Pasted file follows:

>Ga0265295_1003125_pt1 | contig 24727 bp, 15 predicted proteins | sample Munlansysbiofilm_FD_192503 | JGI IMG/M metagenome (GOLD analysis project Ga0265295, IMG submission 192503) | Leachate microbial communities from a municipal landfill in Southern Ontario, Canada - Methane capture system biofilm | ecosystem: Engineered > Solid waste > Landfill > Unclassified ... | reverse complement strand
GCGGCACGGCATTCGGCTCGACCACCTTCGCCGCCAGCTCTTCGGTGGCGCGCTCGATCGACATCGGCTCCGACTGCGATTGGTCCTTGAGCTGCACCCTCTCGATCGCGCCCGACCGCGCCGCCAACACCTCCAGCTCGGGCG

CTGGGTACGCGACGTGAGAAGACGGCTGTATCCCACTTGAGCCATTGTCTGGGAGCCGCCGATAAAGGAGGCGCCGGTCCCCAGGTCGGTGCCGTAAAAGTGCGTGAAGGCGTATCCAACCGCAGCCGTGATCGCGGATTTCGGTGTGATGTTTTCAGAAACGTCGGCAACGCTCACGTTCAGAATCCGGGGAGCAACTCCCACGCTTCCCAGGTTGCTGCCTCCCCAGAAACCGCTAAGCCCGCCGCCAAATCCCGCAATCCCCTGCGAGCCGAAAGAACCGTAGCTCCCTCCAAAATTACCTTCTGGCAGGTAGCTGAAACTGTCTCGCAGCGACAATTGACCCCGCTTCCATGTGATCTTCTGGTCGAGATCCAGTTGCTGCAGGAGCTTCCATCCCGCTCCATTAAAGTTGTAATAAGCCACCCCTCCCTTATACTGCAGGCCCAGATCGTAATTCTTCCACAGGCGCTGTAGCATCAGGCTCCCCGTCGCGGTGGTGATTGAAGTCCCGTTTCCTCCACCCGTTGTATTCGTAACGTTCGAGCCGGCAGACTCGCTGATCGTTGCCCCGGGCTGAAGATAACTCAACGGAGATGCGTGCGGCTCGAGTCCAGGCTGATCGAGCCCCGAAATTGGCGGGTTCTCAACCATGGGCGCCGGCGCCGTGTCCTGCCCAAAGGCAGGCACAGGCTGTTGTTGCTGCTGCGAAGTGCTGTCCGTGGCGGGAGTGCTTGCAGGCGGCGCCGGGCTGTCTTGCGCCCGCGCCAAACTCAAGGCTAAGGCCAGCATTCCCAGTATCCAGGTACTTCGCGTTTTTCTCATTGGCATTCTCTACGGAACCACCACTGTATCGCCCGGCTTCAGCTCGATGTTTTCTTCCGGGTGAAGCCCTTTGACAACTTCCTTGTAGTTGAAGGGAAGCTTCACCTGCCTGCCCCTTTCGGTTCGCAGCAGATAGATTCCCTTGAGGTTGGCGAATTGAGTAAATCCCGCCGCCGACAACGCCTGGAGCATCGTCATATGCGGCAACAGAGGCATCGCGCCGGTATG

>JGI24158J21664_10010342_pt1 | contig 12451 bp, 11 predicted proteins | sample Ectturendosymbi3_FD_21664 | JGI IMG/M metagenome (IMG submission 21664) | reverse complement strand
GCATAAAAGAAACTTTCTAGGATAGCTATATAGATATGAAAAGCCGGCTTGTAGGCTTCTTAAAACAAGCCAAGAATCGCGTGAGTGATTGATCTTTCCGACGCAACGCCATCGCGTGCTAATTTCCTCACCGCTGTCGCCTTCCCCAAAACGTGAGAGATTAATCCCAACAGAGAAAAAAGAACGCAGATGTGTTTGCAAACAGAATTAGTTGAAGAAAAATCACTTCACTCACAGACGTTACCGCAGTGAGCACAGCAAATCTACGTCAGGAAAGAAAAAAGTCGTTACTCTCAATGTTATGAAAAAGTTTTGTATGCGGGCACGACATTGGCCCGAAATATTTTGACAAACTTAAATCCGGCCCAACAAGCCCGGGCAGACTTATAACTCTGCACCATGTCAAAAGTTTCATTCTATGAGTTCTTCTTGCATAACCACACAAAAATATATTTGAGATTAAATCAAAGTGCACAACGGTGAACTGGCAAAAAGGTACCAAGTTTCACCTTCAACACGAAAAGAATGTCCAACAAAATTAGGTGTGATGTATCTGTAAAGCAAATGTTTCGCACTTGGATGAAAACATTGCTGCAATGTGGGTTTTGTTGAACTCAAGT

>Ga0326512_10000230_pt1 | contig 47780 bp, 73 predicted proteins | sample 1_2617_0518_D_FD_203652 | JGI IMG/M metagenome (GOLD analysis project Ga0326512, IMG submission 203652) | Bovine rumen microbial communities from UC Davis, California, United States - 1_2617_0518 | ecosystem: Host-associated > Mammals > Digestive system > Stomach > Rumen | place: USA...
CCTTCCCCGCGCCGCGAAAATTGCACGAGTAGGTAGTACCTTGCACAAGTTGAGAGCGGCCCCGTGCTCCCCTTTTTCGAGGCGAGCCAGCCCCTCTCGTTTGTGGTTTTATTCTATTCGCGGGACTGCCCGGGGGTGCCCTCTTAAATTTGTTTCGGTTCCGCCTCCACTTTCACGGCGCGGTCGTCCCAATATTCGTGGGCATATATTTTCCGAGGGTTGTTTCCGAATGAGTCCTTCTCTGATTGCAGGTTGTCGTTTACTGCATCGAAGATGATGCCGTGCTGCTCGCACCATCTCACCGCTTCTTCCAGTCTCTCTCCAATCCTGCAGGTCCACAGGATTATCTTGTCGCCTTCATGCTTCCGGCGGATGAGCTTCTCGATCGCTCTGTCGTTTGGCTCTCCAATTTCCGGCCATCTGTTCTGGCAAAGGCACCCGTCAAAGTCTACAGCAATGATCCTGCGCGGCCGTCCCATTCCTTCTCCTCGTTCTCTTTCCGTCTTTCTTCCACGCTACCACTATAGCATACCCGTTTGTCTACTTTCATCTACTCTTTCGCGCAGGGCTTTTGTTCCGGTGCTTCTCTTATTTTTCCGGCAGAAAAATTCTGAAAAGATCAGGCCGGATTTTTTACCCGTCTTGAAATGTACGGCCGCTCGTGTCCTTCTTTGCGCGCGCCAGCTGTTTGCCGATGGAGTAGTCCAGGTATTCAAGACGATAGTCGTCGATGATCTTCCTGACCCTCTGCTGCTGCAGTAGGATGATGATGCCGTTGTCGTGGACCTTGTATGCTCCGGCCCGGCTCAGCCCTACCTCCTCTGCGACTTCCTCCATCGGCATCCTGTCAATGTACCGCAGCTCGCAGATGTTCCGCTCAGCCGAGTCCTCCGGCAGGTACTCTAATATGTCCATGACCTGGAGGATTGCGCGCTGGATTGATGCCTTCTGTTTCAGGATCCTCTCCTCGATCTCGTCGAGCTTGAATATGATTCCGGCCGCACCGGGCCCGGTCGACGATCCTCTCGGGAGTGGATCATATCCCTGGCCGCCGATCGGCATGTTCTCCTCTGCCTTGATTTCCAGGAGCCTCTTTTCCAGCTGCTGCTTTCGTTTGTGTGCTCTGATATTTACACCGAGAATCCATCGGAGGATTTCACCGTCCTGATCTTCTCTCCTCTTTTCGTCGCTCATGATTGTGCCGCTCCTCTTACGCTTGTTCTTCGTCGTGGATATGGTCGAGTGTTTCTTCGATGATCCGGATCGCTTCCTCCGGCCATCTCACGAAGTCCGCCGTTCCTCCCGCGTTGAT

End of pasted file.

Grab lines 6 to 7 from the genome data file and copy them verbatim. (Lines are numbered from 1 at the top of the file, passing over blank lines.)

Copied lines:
>Ga0326512_10000230_pt1 | contig 47780 bp, 73 predicted proteins | sample 1_2617_0518_D_FD_203652 | JGI IMG/M metagenome (GOLD analysis project Ga0326512, IMG submission 203652) | Bovine rumen microbial communities from UC Davis, California, United States - 1_2617_0518 | ecosystem: Host-associated > Mammals > Digestive system > Stomach > Rumen | place: USA...
CCTTCCCCGCGCCGCGAAAATTGCACGAGTAGGTAGTACCTTGCACAAGTTGAGAGCGGCCCCGTGCTCCCCTTTTTCGAGGCGAGCCAGCCCCTCTCGTTTGTGGTTTTATTCTATTCGCGGGACTGCCCGGGGGTGCCCTCTTAAATTTGTTTCGGTTCCGCCTCCACTTTCACGGCGCGGTCGTCCCAATATTCGTGGGCATATATTTTCCGAGGGTTGTTTCCGAATGAGTCCTTCTCTGATTGCAGGTTGTCGTTTACTGCATCGAAGATGATGCCGTGCTGCTCGCACCATCTCACCGCTTCTTCCAGTCTCTCTCCAATCCTGCAGGTCCACAGGATTATCTTGTCGCCTTCATGCTTCCGGCGGATGAGCTTCTCGATCGCTCTGTCGTTTGGCTCTCCAATTTCCGGCCATCTGTTCTGGCAAAGGCACCCGTCAAAGTCTACAGCAATGATCCTGCGCGGCCGTCCCATTCCTTCTCCTCGTTCTCTTTCCGTCTTTCTTCCACGCTACCACTATAGCATACCCGTTTGTCTACTTTCATCTACTCTTTCGCGCAGGGCTTTTGTTCCGGTGCTTCTCTTATTTTTCCGGCAGAAAAATTCTGAAAAGATCAGGCCGGATTTTTTACCCGTCTTGAAATGTACGGCCGCTCGTGTCCTTCTTTGCGCGCGCCAGCTGTTTGCCGATGGAGTAGTCCAGGTATTCAAGACGATAGTCGTCGATGATCTTCCTGACCCTCTGCTGCTGCAGTAGGATGATGATGCCGTTGTCGTGGACCTTGTATGCTCCGGCCCGGCTCAGCCCTACCTCCTCTGCGACTTCCTCCATCGGCATCCTGTCAATGTACCGCAGCTCGCAGATGTTCCGCTCAGCCGAGTCCTCCGGCAGGTACTCTAATATGTCCATGACCTGGAGGATTGCGCGCTGGATTGATGCCTTCTGTTTCAGGATCCTCTCCTCGATCTCGTCGAGCTTGAATATGATTCCGGCCGCACCGGGCCCGGTCGACGATCCTCTCGGGAGTGGATCATATCCCTGGCCGCCGATCGGCATGTTCTCCTCTGCCTTGATTTCCAGGAGCCTCTTTTCCAGCTGCTGCTTTCGTTTGTGTGCTCTGATATTTACACCGAGAATCCATCGGAGGATTTCACCGTCCTGATCTTCTCTCCTCTTTTCGTCGCTCATGATTGTGCCGCTCCTCTTACGCTTGTTCTTCGTCGTGGATATGGTCGAGTGTTTCTTCGATGATCCGGATCGCTTCCTCCGGCCATCTCACGAAGTCCGCCGTTCCTCCCGCGTTGAT